Most likely if you have been out and about in Oregon at a high foot traffic area you have been asked to sign a petition to get put something on the 2014 Oregon ballot. Oregonians United for Marriage have been out for several weeks now collecting signatures to help get Oregon to repeal Measure 36 (passed in 2004) by Oregon voters. Public opinion has changed a bit on the matter of marriage equality and groups like Basic Rights Oregon think 2014 is a good year to try to amend the Oregon Constitution. Currently, 13 states + DC, and 5 Native American Tribes recognize marriage for same sex couples. Oregon would soon join those ranks if OUFM is successful in getting on the ballot and winning their campaign in 2014. It should be noted that the chances are very good for Oregon. All the states that currently have full marriage equality are states that have generally been carried by Democratic candidates in the last 12 years. President Obama carried all 13 in both 2008 and 2012. This does not mean that it is guaranteed per say, but it perhaps help boosts the confidence of those mounting the campaign. I expect it will be one of the top three campaigns on the ballot after the Senate race and race for Governor.
Another petition drive out there currently, which will probably not garner as much attention as the Marriage Equality debate is the campaign to get Tom McCall a recognized state holiday. Governor McCall turned 100 this year and supporters and friends hope to make sure Oregonians remember him in another 100 years. They want a state holiday on May 22nd of every year. In conjunction with the holiday, they hope to gather support organizations around the state for a Tom McCall Festival, which they want to call Vortex (after the famous rock concert McCall sponsored).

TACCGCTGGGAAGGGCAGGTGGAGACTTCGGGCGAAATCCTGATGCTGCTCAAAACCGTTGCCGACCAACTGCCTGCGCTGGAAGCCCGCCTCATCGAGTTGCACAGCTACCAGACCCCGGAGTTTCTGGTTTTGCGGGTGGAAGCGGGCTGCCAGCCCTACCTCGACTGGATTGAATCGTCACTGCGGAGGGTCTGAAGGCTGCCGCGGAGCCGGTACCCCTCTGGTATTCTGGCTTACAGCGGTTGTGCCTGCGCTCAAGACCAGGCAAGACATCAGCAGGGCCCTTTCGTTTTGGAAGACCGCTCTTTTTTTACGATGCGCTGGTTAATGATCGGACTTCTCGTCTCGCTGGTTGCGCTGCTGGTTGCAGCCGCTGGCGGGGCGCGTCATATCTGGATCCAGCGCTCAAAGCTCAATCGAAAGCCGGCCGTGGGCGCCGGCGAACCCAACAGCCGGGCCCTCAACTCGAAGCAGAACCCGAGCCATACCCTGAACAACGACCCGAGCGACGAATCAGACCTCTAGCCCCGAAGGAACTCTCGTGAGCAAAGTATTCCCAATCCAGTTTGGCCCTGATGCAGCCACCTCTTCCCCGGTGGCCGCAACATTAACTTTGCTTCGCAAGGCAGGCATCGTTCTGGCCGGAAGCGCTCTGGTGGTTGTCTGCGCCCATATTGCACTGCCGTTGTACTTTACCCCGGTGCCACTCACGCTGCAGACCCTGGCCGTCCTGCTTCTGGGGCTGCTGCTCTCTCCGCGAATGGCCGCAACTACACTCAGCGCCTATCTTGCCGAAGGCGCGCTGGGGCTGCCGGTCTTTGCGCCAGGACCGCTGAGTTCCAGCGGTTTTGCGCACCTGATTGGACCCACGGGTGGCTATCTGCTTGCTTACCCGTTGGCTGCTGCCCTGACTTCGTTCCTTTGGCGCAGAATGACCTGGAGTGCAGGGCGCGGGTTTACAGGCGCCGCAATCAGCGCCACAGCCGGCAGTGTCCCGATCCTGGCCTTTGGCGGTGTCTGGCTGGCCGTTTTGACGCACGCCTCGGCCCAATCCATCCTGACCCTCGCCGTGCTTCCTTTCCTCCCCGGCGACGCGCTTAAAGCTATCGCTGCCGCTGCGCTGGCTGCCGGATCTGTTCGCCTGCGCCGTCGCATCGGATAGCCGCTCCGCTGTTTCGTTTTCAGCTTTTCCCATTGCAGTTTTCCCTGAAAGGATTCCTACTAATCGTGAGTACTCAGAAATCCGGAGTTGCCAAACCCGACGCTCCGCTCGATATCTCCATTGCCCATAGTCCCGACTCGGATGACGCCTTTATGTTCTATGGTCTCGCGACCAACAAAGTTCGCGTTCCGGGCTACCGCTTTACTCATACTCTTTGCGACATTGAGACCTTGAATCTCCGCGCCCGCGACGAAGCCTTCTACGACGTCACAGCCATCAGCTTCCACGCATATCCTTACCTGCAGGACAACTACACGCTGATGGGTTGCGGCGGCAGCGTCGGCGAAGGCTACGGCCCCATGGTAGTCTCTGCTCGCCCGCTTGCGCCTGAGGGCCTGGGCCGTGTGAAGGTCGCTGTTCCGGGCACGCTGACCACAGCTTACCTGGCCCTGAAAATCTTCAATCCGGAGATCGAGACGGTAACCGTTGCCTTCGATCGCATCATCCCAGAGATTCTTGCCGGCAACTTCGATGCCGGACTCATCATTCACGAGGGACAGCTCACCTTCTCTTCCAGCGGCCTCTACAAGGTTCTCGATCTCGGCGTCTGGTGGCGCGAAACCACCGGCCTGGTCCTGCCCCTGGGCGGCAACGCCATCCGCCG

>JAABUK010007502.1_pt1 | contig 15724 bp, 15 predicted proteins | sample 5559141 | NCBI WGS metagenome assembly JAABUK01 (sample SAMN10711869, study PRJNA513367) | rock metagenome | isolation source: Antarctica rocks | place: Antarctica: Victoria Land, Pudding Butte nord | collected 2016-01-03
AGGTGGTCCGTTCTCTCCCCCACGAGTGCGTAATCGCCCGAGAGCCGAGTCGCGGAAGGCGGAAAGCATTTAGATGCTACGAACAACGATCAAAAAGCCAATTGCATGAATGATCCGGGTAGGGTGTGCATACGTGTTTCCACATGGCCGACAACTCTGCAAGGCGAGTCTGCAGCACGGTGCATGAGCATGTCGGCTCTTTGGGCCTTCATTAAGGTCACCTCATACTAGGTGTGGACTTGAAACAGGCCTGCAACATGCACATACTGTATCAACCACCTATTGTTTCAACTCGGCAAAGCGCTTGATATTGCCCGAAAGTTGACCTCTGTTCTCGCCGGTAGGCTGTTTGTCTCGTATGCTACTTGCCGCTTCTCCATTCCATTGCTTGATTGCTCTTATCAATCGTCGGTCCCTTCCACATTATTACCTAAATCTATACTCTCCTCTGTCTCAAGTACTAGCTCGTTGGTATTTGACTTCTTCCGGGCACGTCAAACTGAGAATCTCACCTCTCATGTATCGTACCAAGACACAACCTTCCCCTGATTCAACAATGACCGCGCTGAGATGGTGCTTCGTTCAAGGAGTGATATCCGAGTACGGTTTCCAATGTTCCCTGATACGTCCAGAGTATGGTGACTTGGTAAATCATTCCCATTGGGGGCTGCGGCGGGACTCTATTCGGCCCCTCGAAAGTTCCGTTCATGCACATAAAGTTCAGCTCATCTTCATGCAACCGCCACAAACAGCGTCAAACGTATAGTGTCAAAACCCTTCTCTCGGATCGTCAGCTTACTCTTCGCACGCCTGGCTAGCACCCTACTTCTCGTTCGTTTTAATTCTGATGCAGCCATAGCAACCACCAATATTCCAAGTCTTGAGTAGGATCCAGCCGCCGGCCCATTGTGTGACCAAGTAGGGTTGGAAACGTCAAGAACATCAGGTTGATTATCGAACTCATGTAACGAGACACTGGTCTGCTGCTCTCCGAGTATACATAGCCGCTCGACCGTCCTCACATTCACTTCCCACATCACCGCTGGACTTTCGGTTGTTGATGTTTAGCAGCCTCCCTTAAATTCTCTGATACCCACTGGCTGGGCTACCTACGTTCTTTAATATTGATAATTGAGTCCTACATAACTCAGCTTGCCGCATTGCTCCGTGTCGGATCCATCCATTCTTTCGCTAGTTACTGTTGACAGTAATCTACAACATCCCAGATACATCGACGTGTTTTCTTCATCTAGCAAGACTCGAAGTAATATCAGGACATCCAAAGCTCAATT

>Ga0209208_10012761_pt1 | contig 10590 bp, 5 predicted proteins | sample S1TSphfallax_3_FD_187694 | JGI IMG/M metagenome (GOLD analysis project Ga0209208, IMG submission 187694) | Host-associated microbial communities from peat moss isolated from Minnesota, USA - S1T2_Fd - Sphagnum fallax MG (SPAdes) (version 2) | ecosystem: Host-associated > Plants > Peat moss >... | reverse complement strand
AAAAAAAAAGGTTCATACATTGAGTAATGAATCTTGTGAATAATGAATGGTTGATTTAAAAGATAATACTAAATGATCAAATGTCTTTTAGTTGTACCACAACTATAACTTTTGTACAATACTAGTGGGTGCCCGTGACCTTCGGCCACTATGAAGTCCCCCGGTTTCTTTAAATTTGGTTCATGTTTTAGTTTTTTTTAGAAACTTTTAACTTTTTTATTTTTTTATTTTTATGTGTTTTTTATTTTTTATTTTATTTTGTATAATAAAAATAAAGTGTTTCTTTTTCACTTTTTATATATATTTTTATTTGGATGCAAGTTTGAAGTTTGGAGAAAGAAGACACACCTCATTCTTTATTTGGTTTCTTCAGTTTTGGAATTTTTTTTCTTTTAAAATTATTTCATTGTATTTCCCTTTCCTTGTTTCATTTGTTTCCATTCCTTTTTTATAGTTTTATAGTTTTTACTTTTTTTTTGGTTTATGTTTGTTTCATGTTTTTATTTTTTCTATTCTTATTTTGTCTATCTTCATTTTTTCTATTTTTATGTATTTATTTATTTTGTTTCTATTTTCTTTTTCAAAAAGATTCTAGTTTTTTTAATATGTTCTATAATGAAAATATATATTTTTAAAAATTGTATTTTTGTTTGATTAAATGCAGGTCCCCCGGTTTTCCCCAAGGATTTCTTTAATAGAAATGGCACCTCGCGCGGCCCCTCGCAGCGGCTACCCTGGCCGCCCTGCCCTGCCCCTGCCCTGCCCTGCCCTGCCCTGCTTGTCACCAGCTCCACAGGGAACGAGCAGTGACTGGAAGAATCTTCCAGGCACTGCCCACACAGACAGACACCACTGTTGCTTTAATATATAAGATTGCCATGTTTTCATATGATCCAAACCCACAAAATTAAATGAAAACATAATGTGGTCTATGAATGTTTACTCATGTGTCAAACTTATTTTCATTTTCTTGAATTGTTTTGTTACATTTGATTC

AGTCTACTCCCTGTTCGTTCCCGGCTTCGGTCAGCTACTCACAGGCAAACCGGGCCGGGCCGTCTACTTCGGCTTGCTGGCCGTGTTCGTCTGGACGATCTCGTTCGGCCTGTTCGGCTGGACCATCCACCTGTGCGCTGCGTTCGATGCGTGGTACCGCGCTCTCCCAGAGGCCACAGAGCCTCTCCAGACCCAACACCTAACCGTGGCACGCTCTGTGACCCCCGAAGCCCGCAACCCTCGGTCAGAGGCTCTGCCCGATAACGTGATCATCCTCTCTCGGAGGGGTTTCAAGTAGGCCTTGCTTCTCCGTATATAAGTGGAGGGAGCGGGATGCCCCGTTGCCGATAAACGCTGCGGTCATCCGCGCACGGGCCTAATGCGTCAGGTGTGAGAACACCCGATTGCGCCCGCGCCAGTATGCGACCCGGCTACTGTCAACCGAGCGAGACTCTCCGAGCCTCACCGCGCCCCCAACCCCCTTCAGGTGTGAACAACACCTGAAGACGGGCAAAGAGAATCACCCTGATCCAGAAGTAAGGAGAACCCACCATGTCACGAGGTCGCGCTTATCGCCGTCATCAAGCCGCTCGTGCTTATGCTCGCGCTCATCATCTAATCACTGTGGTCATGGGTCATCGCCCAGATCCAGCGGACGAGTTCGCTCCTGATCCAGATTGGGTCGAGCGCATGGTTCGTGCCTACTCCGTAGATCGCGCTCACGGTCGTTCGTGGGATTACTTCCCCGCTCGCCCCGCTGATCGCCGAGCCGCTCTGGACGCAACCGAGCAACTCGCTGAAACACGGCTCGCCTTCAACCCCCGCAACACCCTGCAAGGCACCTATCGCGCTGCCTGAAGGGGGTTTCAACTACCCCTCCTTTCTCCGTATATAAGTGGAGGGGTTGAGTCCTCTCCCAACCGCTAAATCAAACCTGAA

I was approached while I was attending Atomic Arts Trek in the Park this last weekend to sign the McCall petition. I was happy to do so. Perhaps if more people were like Tom McCall our state would be a lot better off today. I don't know how Tom McCall would vote on the marriage equality issue, but I sure bet he'd want it on the ballot for voters to have the chance to debate it in full. If someone tells you "well, we've already decided this issue when we passed Measure 36 in 2004". Remind them that Measure 36 will have been passed a decade ago by the time 2014 roles around. Think about how much has changed in the last 10 years. It is about time to reexamine this issue. I still think it will be a tough vote to carry, but I hope it will pass.
Religious freedom, which is sometimes used as a rallying cry for folks against marriage equality has been lost or confused in this debate. America is a great country when it comes to religious freedom. So long as you don't harm others, you're pretty much allowed to believe what you want to believe in terms of religion. Christians and all the colorful denominations that comprise it, Muslims, Judaism, Buddhists, Scientologists, Hindus, and even those who don't have any religious leanings all make up that wonderful patchwork that is America. Denying a someone the right to marry the person they love is the exact opposite of respecting freedom of religion. Using your faith to dictate how others live their lives isn't right. We wouldn't tolerate people passing laws telling us: that restaurants can't serve steak on Fridays, preventing businesses from being open from sundown on Friday nights until the appearance of three stars in the Saturday night sky, and of course people would be infuriated if we passed laws saying women could not drive cars.
Religious freedom requires tolerance for faiths different from your own. I hope that in the coming debates over marriage equality in Oregon folks on both sides remember that.
I'm sure there will be others gathering signatures, as soon as I hear about them I will spread the word.